Short- or Non-Residency Professional Doctorate in Leadership

Discussion in 'Business and MBA degrees' started by Rich Douglas, Jul 18, 2022.

  1. sanantone

    sanantone Well-Known Member

    I'm in a traditional, on-campus program that doesn't have an online option. It requires a master's degree, though, which is typical for criminal justice programs.
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  2. Jonathan Whatley

    Jonathan Whatley Well-Known Member

    The landing pages for the Thomas Jefferson University DM in Strategic Leadership and PhD in Complex Systems Leadership - both on-campus programs - currently state,
    We might check back to see if Jefferson relaunches something online or hybrid in this space. Jefferson's existing online programs include an Innovation MBA and doctorates in health sciences and health professions.
  3. JBjunior

    JBjunior Active Member

    USC’s EdD is an option but requires additional coursework to make up for the absence of the masters.
  4. Rich Douglas

    Rich Douglas Well-Known Member

    Actually, both DO meet the criteria I set. They're both research-only and are part of the SAQA--South Africa's qualifications framework. UNISA is notoriously difficult to work with, but the Da Vinci Institute is private and quick to answer questions. The DBL at Da Vinci can be done for less than R200,000, which is currently less than US$12,000.
  5. siersema

    siersema Active Member

    How do these types of dissertation-only programs typically work? Is it zero coursework or just coursework focused on the dissertation process? If it's none, do they expect you to have gained the research, quantitative analysis, qualitative analysis, and related knowledge in previous programs? The Da Vinci program looks interesting, as does their Doctor of Management in Technology and Innovation. I was skimming some of the dissertations and there seems to be a mix of people referring to the degrees as PhD or as the professional doctorate name.
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  6. Rich Douglas

    Rich Douglas Well-Known Member

    Really well-informed questions. Let me take them on.

    In a dissertation-only program, the candidate is assessed on nothing but the dissertation. (Termed a "thesis" in many other countries.) However, the candidate's advisor may require him/her to take other courses or do other preparation for the research process, depending on what he/she might need. Also, other matters--campus attendance, meetings, other learning experiences--are up to the advisor as well. In short, "dissertation-only" doesn't mean that's all you'll do. Nor does it mean "non-residential." It just means the dissertation is all you'll be assessed on for the degree.

    The dissertation-only doctorate is often called the "big book" doctorate because the dissertation is usually larger than the "little book" (or "taught") doctorate, where the dissertation comes after completing two or more years of courses beyond the master's. In the big book approach, it is presumed that the candidate already has a firm grounding in the field of study. (And again, the advisor might require the candidate to take courses to make up any deficiencies. A typical limit for the little book approach is 50,000 words, where the big book can often allow for 80-100 thousand words. (These are upper limits, not minimums. If you're striving to reach a minimum, you're not doing anything significant. The real challenge is staying under an imposed word limit to your splendid project.)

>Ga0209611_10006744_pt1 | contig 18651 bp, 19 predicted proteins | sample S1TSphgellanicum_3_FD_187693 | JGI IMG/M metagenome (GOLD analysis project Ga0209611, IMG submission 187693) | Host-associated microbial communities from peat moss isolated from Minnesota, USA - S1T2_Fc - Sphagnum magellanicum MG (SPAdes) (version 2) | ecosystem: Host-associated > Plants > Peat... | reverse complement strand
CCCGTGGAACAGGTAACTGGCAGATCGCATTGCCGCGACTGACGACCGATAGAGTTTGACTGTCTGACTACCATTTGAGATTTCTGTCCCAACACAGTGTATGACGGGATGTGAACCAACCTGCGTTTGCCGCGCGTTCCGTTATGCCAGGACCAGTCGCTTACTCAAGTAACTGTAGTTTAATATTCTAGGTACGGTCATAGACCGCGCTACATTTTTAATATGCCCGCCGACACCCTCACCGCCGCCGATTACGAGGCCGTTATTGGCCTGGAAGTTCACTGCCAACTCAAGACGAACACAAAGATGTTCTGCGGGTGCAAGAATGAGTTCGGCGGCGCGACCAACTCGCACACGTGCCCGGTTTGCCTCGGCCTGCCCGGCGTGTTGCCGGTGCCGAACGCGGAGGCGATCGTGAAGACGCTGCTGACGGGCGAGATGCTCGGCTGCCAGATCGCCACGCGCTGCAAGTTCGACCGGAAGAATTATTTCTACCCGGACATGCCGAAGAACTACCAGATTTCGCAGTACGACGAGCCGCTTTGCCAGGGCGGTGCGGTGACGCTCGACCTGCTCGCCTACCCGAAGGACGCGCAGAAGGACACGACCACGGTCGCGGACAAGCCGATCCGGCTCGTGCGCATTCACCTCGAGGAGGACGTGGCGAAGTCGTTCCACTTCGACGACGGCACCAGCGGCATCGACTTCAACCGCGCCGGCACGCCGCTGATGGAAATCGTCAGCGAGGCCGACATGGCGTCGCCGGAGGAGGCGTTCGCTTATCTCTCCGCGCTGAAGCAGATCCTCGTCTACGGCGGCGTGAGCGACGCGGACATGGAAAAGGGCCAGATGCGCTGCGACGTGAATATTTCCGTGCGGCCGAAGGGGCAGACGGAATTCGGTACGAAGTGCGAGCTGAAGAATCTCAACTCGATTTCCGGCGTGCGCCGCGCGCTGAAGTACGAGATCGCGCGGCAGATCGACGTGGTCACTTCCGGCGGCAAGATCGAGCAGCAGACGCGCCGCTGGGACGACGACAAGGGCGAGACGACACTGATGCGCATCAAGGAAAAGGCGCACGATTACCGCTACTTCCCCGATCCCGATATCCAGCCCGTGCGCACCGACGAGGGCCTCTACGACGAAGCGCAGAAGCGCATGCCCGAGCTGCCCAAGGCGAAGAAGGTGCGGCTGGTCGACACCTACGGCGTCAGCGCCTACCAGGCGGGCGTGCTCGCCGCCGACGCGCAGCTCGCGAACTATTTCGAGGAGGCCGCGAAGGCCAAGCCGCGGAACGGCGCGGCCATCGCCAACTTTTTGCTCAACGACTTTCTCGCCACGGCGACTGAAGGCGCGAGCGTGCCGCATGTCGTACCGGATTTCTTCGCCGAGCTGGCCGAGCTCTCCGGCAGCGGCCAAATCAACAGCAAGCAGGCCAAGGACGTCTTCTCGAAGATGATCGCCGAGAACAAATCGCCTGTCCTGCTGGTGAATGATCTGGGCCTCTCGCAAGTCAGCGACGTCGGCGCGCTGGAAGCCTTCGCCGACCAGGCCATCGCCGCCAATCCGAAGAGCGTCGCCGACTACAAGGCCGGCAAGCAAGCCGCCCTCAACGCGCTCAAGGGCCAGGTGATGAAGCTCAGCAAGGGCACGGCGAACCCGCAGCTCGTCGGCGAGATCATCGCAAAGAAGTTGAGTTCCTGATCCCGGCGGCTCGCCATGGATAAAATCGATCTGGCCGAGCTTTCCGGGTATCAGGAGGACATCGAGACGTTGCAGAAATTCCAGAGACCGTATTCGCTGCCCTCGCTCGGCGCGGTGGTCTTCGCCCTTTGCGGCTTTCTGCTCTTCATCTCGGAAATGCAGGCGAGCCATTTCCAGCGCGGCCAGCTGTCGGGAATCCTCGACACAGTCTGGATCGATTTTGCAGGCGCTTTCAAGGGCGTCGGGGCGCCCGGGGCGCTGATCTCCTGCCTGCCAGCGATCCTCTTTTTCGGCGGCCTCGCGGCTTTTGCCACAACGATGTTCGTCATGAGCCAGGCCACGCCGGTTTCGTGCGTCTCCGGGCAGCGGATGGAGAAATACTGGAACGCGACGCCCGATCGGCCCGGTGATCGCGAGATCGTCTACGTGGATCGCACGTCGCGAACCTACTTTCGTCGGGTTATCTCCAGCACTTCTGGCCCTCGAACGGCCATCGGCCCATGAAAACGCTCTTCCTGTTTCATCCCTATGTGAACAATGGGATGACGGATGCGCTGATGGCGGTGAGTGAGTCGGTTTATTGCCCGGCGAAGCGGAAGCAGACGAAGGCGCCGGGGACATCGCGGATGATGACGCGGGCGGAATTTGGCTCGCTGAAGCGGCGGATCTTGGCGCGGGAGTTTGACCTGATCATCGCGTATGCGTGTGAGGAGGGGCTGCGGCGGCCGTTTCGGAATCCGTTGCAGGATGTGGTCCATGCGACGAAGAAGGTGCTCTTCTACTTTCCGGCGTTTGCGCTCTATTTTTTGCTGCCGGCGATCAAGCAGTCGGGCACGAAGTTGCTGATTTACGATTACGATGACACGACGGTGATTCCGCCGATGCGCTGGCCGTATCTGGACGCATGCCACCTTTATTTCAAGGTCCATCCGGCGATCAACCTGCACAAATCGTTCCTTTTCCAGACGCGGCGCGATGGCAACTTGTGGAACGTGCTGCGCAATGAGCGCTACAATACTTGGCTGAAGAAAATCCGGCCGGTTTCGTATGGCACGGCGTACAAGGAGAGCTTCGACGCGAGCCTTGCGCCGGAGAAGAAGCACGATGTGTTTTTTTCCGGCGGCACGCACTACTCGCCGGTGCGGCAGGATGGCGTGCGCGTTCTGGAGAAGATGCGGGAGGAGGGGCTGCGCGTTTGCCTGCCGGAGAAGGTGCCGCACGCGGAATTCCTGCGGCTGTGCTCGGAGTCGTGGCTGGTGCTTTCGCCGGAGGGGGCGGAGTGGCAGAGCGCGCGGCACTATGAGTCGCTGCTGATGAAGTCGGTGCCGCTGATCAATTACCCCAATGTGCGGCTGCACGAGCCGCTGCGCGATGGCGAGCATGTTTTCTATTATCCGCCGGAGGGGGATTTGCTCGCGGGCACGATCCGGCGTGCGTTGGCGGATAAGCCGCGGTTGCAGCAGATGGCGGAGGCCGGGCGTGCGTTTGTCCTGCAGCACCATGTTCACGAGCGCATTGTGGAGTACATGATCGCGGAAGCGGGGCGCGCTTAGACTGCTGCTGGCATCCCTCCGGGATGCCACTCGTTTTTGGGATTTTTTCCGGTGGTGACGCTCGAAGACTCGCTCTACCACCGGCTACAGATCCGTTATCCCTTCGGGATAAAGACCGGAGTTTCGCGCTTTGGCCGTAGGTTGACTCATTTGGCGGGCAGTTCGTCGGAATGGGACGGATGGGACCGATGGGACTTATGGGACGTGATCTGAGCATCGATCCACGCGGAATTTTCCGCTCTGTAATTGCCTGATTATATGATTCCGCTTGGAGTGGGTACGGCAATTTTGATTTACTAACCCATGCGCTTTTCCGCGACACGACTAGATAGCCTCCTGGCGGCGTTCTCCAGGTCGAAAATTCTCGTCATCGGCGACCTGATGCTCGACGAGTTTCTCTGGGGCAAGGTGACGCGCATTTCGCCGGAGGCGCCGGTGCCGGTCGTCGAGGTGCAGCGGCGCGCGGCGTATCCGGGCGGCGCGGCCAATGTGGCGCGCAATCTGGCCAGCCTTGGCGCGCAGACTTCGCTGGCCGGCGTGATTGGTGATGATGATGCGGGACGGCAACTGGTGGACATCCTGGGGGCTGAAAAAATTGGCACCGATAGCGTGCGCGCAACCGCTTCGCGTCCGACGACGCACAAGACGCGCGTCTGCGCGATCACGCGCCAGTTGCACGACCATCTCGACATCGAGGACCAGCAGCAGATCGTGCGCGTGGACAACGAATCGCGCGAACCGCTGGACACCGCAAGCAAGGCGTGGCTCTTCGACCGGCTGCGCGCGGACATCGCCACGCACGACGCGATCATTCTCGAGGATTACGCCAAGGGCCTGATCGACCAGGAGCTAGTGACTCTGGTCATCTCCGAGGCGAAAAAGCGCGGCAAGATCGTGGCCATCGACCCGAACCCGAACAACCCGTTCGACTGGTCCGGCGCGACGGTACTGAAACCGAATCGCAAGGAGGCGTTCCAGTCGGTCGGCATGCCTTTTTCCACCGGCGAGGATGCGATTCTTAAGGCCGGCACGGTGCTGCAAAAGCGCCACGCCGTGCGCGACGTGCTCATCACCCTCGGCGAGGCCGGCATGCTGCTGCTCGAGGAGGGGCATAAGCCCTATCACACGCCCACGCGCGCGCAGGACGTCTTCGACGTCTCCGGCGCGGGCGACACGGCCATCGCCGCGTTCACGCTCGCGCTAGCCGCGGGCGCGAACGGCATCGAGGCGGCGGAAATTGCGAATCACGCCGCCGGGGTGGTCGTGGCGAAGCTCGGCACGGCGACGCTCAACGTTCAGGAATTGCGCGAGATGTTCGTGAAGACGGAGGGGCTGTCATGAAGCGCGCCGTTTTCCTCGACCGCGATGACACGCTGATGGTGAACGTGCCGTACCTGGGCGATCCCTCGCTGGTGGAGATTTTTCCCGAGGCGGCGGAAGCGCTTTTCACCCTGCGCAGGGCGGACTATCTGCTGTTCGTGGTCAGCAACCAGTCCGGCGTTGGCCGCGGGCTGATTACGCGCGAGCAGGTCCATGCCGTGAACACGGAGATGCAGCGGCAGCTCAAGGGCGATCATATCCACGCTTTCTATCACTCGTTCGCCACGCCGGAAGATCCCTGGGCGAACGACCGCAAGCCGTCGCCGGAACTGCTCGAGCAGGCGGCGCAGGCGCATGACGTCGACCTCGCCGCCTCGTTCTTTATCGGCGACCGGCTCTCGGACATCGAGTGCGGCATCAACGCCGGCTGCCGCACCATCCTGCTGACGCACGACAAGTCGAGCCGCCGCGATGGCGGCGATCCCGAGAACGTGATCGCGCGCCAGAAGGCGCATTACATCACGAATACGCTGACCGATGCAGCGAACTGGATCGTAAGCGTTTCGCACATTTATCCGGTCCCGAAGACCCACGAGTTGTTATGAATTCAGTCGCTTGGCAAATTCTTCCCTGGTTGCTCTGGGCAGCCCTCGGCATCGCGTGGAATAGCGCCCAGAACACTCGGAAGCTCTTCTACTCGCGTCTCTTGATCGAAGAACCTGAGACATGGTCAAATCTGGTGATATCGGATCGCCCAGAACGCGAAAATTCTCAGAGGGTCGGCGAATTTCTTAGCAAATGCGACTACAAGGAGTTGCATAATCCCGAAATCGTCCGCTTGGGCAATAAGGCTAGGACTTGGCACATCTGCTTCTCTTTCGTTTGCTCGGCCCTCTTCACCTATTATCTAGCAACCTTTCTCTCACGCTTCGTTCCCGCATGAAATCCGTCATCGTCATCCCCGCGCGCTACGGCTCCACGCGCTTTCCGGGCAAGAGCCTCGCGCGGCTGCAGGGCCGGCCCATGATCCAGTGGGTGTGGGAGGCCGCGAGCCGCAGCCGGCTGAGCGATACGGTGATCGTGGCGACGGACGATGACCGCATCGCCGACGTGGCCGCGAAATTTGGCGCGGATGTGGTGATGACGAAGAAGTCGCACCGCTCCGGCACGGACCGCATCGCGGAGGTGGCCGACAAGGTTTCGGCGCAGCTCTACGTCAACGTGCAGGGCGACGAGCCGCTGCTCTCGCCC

Regarding the PhD/not-PhD issue, it's a small matter that can be a big one in some situations. The relevant dichotomy is "scholarly" and "practical" dissertations. Scholarly work contributes to knowledge (usually through either building or testing theory)--it advances the scholarship of the field. Practical dissertations advance just that: practice in the field. Typically, the scholarly doctorate is a PhD while the practical doctorate is usually an alternate title--DBA, EdD, etc. But this is not always true and the lines can get blurred. For example, I recently mentioned that Columbia Southern's DBA can be either (but both are "little book" doctorates).

    (Ironically, I've done one of each, but my PhD advanced practice while my DSocSci was a scholarly work where my research resulted in new theory. My PhD program didn't emphasize this difference and my DSocSci school absolutely insisted on a scholarly thesis. Again, the lines can get blurred.)

    Thus, it is technically incorrect to refer to a non-PhD like the DBA as a PhD. It isn't. But the PhD and DBA are comparable degrees, so this is a minor faux pas. And sometimes its easier just to say "PhD" than to describe this distinction to people who don't know and don't care. So, when someone remarks to me that I have two PhDs, I almost never correct them. I just acknowledge it and move on to more relevant matters. The Da Vinci DBL is NOT a PhD, but I wouldn't care to quibble over the matter.